After my happy experience with Haskell rewriting the ticketiser from Python to Haskell, I moved next on my list of rewrites.
A year or so ago I wrote a script in AWK that transformed a Markdown presentation formatted for Deckset into a Markdown presentation that Pandoc can convert into a reveal.js presentation, awkrdeck.
I wrote the script to be able to share my presentations with animated GIFs (which don’t show in the PDF export from Deckset). As such, it is very tied to how I format my presentations, and only offers features I use. With it I was able to export the initial versions of my PySpark talk.
The AWK code was not ready to handle variable footers and several features I had to use for my presentation at Spark+AI summit 2020. After writing a Markdown parser for bear-note-graph (using custom parser combinators), it was a no-brainer to rewrite this AWK mess into an extendable system.
I really love AWK. AWK is one of the best languages for quick-and-dirty exploration, even better than Python in some cases.
Of course, hticketiser (my previous Haskell project) made me re-think, so instead of reusing my Markdown parser in Python I decided to rewrite everything in Haskell from scratch. As before, it was an interesting problem, involving parsing and evaluation. A good excuse to learn to use parser combinators in Haskell.
I had already used parser combinators to parse user stories in the format “As a _, I want to _ so that _” in hticketiser, since I knew I was going to rewrite awkrdeck in Haskell. I have used the Parsec library. I’m curious to see how to use attoparsec, which is supposed to be faster. Parsec is fast enough for this code.
The problem to solve
Pandoc can convert presentations written in Markdown and using --- as slide separator into dynamic presentations that can be presented using reveal.js. Done quickly, they won’t look as good as the Deckset presentation: Deckset uses beautiful themes and custom configuration settings that can be embedded in Markdown.
The problem is reformatting the Markdown as written for Deckset into Markdown (possibly with HTML or CSS embedded) that Pandoc can convert into a nice reveal.js presentation. This also involves writing some CSS. That is kind of another problem I won’t address here, it was not fun.
The fundamental features I wanted to enable were:
Split-images: If you add $N$ images in a slide, they will automatically split vertically. It works great for mixing concepts, or for the introductory slide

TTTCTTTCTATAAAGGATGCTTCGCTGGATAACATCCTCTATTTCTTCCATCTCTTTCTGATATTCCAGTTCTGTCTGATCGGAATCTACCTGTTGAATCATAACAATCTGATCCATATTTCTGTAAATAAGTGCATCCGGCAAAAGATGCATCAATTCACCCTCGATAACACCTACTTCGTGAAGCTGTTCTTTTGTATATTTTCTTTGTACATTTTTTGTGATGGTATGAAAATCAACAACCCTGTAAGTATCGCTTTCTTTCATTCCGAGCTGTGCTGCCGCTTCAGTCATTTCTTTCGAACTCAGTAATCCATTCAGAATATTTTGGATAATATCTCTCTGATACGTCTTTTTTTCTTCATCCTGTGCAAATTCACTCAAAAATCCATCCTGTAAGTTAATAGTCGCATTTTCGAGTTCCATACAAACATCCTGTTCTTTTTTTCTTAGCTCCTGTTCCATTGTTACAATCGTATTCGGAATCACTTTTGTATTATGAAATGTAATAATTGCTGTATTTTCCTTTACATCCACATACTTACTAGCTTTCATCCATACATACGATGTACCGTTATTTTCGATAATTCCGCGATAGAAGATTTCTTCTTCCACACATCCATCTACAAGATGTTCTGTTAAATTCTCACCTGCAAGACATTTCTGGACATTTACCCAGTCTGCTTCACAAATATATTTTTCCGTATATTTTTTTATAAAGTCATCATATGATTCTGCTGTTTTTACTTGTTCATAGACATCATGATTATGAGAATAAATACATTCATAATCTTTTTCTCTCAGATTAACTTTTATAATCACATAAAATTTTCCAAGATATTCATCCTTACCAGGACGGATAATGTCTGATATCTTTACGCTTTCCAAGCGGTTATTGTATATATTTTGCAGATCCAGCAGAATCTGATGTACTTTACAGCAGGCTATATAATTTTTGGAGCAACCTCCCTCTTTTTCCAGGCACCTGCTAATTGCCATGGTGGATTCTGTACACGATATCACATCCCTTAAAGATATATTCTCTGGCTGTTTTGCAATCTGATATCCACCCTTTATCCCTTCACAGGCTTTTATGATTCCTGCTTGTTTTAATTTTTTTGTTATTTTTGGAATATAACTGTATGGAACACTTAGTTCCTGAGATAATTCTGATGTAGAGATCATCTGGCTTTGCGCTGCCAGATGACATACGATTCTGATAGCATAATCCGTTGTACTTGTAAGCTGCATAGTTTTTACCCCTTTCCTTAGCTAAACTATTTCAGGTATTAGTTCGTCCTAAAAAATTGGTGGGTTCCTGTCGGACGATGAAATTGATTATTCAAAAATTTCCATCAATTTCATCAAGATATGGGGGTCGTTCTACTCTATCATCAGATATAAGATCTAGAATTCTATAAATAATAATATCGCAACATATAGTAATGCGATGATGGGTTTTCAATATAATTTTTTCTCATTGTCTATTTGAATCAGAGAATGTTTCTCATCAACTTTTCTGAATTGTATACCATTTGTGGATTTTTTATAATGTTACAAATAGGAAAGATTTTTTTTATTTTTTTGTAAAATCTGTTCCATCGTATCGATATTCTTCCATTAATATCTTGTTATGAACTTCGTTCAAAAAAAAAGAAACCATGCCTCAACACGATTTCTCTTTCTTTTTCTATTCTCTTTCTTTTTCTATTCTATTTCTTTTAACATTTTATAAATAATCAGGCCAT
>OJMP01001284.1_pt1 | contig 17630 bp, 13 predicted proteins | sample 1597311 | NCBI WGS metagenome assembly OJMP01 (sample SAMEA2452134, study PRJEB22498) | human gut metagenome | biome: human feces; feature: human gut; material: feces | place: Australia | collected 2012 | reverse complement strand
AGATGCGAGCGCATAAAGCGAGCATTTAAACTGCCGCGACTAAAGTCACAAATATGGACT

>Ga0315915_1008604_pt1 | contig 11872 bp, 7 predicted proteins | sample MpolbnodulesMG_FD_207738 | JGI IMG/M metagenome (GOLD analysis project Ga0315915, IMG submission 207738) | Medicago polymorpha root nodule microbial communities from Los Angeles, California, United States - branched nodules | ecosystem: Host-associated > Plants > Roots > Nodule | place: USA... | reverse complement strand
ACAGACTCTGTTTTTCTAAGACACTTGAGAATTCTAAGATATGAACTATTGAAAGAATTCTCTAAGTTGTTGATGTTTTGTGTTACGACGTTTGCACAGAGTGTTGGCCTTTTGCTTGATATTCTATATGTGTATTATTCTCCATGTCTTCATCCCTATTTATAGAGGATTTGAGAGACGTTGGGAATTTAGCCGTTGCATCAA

Half-images: You can choose an image to have at the left or right, with text on the other. Makes slides more fluid, preventing too-much-text syndrome.
The AWK solution
The AWK version is at its core an (almost) one-pass parser-compiler, markdown-markdown. In other words, it reads the input line by line and emits new lines that already have the format adapted. It is partially split into a parsing and compiling step, since compiling needs lookback (or lookahead depending on how you see it): When you have $N$ images to use as a background, you need to know how many they are to choose the correct CSS classes for the split.
Internally, parsing generates an array of lines, that compiling rewrites into Markdown.
There are no testing frameworks for AWK, and this is problem has complex testing issues: the final test is confirming, as a human that the generated presentation looks good.
Extending the parser/compiler is very hard. This is not because AWK is line noise, but because rolling a parser by hand with sparse documentation is problematic. Extending it is so much more.
The Haskell solution
The Haskell implementation is a more proper parser-compiler. It still needs improvement, but the parser is built using parser combinators, that emit Object instances. A Slide is formed by a list of Objects. An object can be a Markdown header, a text block, a list…
You can find the parser here and the “compiler” here.
Here you can see already a couple of the “special stuff” that needs to be handled. Footnotes are not objects (due to how slides are created in the final formatting, they can’t be, at least not yet), thus need to be processed separately. Additionally, Markdown emphasis markers in headers are not (properly?) handled by Pandoc, thus need to be wrapped in spaces for them to be rendered. This is reformatInlinedEmph. Both this and footnotes are handled by parsers-rewriters, in one go.
As you can see in the Left case at the bottom, I’m not throwing or emitting errors. I prefer outputting errors directly into the slide. The reason is simple: I’d rather have slides with some text errors I can fix by editing the HTML than having to rewrite parts of the code because the error stops the process. Imagine being in a hurry and needing the reveal.js version now.
Note to self:
Define newtype Parser = P.ParsecT String () Identity a or whatever makes me able to rewrite all those function headers, they are too verbose. Also use unwords or concat for that return pack.
Haskell is the finest imperative programming language.
Maybe half-jokingly, but the do block in headerInlinedEmph looks very clear, step-wise imperative. Readable.
Also, for a very typed, supposedly painful programming language, there is a surprisingly small amount of type annotations. Only the function headers. That doesn’t sound so bad, doesn’t it? Usually I don’t even type those, but just write the body of the function and the Haskell language server infers some options for them, you can choose any and they are automatically added:
Does it work?
Check for yourself:
You can view the full reveal.js presentation for this talk in this repository (last link in the README). You can compare with the exported PDF.
Obviously I still need to tweak the CSS settings, and many other things (I have a pretty long todo listed in the README), but it already works 💪.
Next Haskell exploration will be about web frameworks and database connectors.